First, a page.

Well, pardon me if I stick to the scriptures and tradition on the historicity of this particular event. Especially since, in Israel recently, an archaeological dig has found evidence of a “heat event” where it is thought the Biblical cities of Sodom and Gomorrah are located. We have only just begun to understand what we think happened in the Great Depression (only a blink of an eye—82 years ago) so the idea that we know everything about what happened when Herod the Great went on his killing spree 2000+ years ago is suspect at best.

Back to abortion, the Catechism of the Catholic Church begins the discussion about abortion in the following way:

Since the first century the Church has affirmed the moral evil of every procured abortion. This teaching has not changed and remains unchangeable. Direct abortion, that is to say, abortion willed either as an end or a means is gravely contrary to moral law:

“You shall not kill the embryo by abortion and shall not cause the newborn to perish.”

“God, the Lord of life has entrusted to men the noble mission of safeguarding life, and men must carry it out in a manner worthy of themselves. Life must be protected with the utmost care from the moment of conception: abortion and infanticide are abominable crimes.”

That first quote above is right out of the Didache, the historical gift to us from the Church in the first century. The Catechism continues the argument in a way that would probably make Thomas Jefferson proud by proclaiming the inalienable right of life as a “constitutive element of a civil society and its legislation.” To wit,

The inalienable rights of the person must be recognized and respected by civil society and the political authority. These human rights depend neither on single individuals or parents; nor do they represent a concession made by society and the state; they belong to human nature and are inherent in the person by virtue of the creative act from which the person took his origin; Among such fundamental rights one should mention in this regard every human being’s right to life and physical integrity from the moment of conception until death.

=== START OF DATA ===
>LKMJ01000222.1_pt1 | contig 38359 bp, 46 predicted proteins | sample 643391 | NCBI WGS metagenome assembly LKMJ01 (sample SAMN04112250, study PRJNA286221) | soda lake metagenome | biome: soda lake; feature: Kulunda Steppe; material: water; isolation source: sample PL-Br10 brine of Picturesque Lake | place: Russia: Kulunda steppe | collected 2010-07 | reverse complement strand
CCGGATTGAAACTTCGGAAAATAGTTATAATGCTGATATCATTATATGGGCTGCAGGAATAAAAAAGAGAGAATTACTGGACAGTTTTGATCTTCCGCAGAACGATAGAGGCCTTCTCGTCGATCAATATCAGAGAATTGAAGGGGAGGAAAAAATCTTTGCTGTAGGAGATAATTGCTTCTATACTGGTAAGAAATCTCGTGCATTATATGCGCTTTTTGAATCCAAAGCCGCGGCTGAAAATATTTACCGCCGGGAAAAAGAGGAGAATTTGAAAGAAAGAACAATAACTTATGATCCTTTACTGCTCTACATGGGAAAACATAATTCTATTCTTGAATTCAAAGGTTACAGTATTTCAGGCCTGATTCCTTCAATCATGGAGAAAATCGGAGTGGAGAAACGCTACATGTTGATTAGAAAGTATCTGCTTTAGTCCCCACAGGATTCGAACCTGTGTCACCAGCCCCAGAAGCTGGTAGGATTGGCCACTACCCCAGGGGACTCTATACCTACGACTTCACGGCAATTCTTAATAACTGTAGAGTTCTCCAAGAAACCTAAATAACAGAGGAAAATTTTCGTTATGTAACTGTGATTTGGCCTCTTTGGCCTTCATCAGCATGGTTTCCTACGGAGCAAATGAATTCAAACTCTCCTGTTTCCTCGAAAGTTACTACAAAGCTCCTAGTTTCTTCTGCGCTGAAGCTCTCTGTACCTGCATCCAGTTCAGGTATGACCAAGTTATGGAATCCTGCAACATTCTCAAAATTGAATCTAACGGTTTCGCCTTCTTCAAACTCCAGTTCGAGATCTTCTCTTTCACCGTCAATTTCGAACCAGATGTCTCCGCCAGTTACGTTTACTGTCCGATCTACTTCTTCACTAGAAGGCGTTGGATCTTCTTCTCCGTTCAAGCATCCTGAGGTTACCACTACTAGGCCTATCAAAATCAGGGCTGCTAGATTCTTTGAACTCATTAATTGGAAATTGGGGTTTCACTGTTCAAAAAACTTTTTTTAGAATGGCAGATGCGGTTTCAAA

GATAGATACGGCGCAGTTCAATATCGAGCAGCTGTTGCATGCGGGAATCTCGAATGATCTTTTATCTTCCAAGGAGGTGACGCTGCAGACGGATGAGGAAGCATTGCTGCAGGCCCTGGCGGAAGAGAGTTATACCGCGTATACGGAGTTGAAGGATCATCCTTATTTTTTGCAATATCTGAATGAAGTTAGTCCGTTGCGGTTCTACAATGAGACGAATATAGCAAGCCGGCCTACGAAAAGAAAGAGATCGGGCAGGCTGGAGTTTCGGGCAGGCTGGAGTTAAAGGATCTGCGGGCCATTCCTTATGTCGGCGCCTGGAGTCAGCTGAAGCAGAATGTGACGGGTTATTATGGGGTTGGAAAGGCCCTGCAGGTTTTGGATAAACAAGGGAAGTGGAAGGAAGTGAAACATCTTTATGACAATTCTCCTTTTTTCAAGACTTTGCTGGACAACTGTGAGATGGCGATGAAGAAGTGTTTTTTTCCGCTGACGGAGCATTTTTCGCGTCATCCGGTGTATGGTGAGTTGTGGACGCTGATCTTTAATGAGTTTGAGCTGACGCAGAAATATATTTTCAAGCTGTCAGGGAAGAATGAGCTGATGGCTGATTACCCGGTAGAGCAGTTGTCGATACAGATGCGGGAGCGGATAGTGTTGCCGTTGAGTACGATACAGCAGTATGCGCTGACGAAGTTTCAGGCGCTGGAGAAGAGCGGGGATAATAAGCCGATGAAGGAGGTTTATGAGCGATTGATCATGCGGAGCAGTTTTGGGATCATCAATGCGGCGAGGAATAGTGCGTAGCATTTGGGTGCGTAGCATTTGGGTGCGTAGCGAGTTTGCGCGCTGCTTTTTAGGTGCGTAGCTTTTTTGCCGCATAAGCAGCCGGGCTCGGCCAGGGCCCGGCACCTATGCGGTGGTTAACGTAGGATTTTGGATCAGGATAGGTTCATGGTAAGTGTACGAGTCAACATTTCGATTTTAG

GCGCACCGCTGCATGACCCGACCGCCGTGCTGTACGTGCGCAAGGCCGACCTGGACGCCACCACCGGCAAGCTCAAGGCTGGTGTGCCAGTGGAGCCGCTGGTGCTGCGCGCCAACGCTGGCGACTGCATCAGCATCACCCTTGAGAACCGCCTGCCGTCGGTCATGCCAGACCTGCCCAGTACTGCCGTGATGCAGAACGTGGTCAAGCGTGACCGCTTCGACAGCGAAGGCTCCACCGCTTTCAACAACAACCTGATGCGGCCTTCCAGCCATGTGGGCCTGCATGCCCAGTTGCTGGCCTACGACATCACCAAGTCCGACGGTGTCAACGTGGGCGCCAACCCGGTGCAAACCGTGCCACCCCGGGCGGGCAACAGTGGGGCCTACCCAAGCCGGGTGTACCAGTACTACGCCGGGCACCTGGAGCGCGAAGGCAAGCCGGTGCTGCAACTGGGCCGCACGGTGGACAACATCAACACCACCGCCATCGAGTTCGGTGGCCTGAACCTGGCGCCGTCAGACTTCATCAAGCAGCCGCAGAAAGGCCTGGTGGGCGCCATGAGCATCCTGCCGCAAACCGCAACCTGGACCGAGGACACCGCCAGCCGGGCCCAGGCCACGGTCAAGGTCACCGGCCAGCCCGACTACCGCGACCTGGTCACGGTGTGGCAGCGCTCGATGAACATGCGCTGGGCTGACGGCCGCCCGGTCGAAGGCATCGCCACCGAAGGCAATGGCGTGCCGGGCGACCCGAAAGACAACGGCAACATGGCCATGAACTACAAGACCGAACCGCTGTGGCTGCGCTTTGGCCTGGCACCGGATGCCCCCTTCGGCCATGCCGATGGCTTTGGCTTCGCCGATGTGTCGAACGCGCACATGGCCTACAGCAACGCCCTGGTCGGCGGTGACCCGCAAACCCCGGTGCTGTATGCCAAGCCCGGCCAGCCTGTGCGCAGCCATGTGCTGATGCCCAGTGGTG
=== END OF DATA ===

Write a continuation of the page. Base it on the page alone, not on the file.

I admit, I don’t know much. I used to think I knew a lot. In this case though, I think the contrarian position of the Church, relative to contemporary society, makes the most rational sense. Say what you will, but you cannot say that the Church has been a “flip-flopper” on the sanctity of human life. I am thankful for the Church’s unpopular stance on abortion, as I am also thankful that Mother Church venerates the Holy Innocents, that were slaughtered so long ago, on this day every year. That she continues to pray for them, and for all the innocents that are being forgotten today as well, gives me a measure of comfort, as well as confidence, that she continues to uphold God’s precepts faithfully.

After Admiral Farragut’s seemingly rash command, running through the minefield enabled his fleet to get out of reach of the Confederate shore batteries, whereupon the Union fleet destroyed all but one Confederate ship, the ironclad C.S.S. Tennessee. The Wikipedia citation reports that, “although the Tennessee did not retire, and was heavily armored, she was reduced to a motionless hulk, unable to move or reply to the guns of the Union fleet. Her captain then surrendered ending the battle.”

I hope and pray that this is how this battle will turn out as well.